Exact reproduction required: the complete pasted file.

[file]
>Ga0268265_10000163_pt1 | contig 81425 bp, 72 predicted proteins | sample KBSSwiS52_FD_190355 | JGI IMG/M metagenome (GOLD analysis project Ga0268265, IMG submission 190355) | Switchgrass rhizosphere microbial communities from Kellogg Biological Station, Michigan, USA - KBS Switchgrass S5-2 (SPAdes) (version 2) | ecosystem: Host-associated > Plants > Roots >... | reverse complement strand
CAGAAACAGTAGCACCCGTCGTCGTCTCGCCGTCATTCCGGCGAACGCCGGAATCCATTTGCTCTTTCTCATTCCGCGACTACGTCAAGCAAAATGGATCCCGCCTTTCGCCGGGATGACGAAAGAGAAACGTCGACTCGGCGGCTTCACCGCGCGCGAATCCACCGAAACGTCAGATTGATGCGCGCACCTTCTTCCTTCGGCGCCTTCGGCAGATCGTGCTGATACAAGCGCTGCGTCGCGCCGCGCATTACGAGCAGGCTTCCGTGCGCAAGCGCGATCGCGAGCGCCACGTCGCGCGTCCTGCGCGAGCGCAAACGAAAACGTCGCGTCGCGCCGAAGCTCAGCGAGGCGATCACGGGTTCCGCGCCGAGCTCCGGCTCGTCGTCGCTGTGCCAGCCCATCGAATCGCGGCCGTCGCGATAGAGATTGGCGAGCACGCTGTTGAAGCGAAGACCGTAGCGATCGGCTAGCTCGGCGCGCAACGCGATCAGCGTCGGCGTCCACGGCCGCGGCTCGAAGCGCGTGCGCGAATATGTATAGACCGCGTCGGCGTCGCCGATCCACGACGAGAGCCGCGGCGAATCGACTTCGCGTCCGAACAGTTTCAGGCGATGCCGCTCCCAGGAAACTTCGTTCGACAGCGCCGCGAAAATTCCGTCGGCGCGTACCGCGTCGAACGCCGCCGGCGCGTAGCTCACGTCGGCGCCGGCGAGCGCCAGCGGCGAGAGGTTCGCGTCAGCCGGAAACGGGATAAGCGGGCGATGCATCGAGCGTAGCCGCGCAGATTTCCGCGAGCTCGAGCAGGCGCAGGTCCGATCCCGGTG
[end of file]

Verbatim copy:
>Ga0268265_10000163_pt1 | contig 81425 bp, 72 predicted proteins | sample KBSSwiS52_FD_190355 | JGI IMG/M metagenome (GOLD analysis project Ga0268265, IMG submission 190355) | Switchgrass rhizosphere microbial communities from Kellogg Biological Station, Michigan, USA - KBS Switchgrass S5-2 (SPAdes) (version 2) | ecosystem: Host-associated > Plants > Roots >... | reverse complement strand
CAGAAACAGTAGCACCCGTCGTCGTCTCGCCGTCATTCCGGCGAACGCCGGAATCCATTTGCTCTTTCTCATTCCGCGACTACGTCAAGCAAAATGGATCCCGCCTTTCGCCGGGATGACGAAAGAGAAACGTCGACTCGGCGGCTTCACCGCGCGCGAATCCACCGAAACGTCAGATTGATGCGCGCACCTTCTTCCTTCGGCGCCTTCGGCAGATCGTGCTGATACAAGCGCTGCGTCGCGCCGCGCATTACGAGCAGGCTTCCGTGCGCAAGCGCGATCGCGAGCGCCACGTCGCGCGTCCTGCGCGAGCGCAAACGAAAACGTCGCGTCGCGCCGAAGCTCAGCGAGGCGATCACGGGTTCCGCGCCGAGCTCCGGCTCGTCGTCGCTGTGCCAGCCCATCGAATCGCGGCCGTCGCGATAGAGATTGGCGAGCACGCTGTTGAAGCGAAGACCGTAGCGATCGGCTAGCTCGGCGCGCAACGCGATCAGCGTCGGCGTCCACGGCCGCGGCTCGAAGCGCGTGCGCGAATATGTATAGACCGCGTCGGCGTCGCCGATCCACGACGAGAGCCGCGGCGAATCGACTTCGCGTCCGAACAGTTTCAGGCGATGCCGCTCCCAGGAAACTTCGTTCGACAGCGCCGCGAAAATTCCGTCGGCGCGTACCGCGTCGAACGCCGCCGGCGCGTAGCTCACGTCGGCGCCGGCGAGCGCCAGCGGCGAGAGGTTCGCGTCAGCCGGAAACGGGATAAGCGGGCGATGCATCGAGCGTAGCCGCGCAGATTTCCGCGAGCTCGAGCAGGCGCAGGTCCGATCCCGGTG